Manchin’s statement made headlines, but it also grabbed the attention of Ocasio-Cortez, who went on Twitter to signal that he had apparently made one of her lists.
In a rather dramatic photo post, she responded with no caption:
— Alexandria Ocasio-Cortez (@AOC) November 12, 2020
AOC, who was re-elected last week by New York voters, then went on a tweet storm attacking other members of her own party.
Pretty astounding that some Dems don’t believe it’s possible to govern, be politically popular, and command formidable bully pulpits at the same time, but it actually explains a lot about how we got here. https://t.co/mP2tXgr40I
— Alexandria Ocasio-Cortez (@AOC) November 11, 2020
For the Dems who think I’m just being a selfish, divisive bombthrower from a deep blue seat, maybe you’ll listen to Doug Jones in Alabama when he says the same thing ⬇️ https://t.co/nSa3GhpeeR
— Alexandria Ocasio-Cortez (@AOC) November 10, 2020
One thing I’ll say: for the last two years, I and progressive candidates have been unseating powerful Dem incumbents supported by DCCC.
Not *once* has anyone in the party asked me what weaknesses I’ve found in their operation.
If they stop blaming progressives, we can help.
— Alexandria Ocasio-Cortez (@AOC) November 7, 2020
The leftist congresswoman eventually zeroed in on former Sen. Claire McCaskill, a one-time, long-serving red-state Democrat, like Manchin.
Ocasio-Cortez tweeted, “Why do we listen to people who lost elections as if they are experts in winning elections?
“McCaskill tried her approach. She ran as a caravan-hysteria Dem& lost while grassroots organizers won progressive measures in MO.
“Her language here shows how she took her base for granted.”
Why do we listen to people who lost elections as if they are experts in winning elections?
McCaskill tried her approach. She ran as a caravan-hysteria Dem& lost while grassroots organizers won progressive measures in MO. Her language here shows how she took her base for granted. https://t.co/ZnTXI59MW9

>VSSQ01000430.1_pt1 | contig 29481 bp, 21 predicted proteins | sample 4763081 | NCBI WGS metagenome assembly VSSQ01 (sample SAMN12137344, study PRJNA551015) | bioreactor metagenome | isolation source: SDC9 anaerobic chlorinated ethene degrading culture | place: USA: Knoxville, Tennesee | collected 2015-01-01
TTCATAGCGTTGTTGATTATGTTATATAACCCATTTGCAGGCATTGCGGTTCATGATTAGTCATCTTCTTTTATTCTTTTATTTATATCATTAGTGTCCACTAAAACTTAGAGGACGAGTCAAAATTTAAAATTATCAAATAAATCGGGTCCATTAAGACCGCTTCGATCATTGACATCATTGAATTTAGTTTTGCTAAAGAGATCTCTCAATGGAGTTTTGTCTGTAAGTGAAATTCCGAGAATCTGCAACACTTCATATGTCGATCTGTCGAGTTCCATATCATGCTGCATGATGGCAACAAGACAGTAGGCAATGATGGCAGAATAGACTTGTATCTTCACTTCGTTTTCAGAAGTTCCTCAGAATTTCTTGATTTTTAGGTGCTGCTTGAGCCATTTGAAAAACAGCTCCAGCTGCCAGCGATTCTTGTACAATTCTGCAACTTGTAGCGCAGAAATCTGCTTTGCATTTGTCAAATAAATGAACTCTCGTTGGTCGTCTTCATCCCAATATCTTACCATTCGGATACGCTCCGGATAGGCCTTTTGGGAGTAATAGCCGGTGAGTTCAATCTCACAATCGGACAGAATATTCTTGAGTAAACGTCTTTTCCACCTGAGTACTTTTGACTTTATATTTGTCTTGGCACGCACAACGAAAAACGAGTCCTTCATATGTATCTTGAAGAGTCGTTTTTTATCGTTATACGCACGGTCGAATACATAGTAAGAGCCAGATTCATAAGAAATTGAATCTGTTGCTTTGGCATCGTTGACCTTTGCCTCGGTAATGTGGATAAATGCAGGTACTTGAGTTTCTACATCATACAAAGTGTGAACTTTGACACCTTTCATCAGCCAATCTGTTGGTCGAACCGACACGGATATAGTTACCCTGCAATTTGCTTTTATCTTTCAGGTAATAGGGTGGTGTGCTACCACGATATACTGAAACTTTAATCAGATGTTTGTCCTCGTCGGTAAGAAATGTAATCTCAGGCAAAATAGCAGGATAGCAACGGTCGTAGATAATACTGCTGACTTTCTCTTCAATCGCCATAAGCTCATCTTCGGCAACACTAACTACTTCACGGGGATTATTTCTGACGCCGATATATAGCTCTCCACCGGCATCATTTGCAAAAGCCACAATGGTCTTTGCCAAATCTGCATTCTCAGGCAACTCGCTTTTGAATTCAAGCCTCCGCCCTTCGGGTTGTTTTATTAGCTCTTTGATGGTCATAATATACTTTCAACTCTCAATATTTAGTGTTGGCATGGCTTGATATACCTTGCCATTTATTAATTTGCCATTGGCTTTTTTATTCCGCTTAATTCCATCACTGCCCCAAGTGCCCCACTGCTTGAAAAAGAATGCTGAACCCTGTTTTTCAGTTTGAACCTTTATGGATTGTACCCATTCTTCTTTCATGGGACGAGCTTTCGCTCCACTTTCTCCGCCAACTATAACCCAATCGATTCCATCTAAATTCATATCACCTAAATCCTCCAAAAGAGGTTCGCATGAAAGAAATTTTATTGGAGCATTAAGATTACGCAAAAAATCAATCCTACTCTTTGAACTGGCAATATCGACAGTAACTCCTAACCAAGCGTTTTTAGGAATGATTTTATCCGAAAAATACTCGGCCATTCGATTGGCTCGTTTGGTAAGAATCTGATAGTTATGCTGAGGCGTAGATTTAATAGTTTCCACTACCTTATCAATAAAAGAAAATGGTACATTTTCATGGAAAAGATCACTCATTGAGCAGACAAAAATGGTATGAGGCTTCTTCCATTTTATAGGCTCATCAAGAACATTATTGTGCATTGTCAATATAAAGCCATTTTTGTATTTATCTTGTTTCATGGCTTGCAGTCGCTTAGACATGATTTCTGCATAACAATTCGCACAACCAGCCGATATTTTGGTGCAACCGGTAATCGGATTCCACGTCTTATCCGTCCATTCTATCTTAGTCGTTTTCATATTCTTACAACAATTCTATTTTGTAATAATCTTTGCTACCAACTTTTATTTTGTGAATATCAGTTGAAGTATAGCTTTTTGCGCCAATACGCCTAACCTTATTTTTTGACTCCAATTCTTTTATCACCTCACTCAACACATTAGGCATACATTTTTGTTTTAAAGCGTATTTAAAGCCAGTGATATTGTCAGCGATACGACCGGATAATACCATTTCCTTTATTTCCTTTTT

— Alexandria Ocasio-Cortez (@AOC) November 5, 2020
It’s been a good trade for the country and for Missourians.
It’s likely Manchin could face the same fate as McCaskill in West Virginia in 2024, as this year’s congressional elections thus far have been a referendum against radical Democrats and those who have enabled them.
Manchin might be a Democrat, but he’s at least smart enough to know that, so a move further to the middle seems a reasonable response.
AOC is well-versed in the politics of the Bronx, but voters in her district don’t have a lot in common with voters in West Virginia — or in Missouri.
You’d kind of like for someone to set the New Yorker straight, but when Democrats are fighting, it’s best to not intervene.
No ifs, ands or “butts” about it, Manchin knows his constituents better than Ocasio-Cortez does, and they overwhelmingly don’t think socialism is cool.
Likely concerned about re-election, the West Virginia Democrat seems to be pivoting to the middle in a move that could prove costly for Senate Democrats, who will have a tough time enacting radical policies without his vote.
And what’s bad for Democrats generally tends to be good for America.
This article appeared originally on The Western Journal.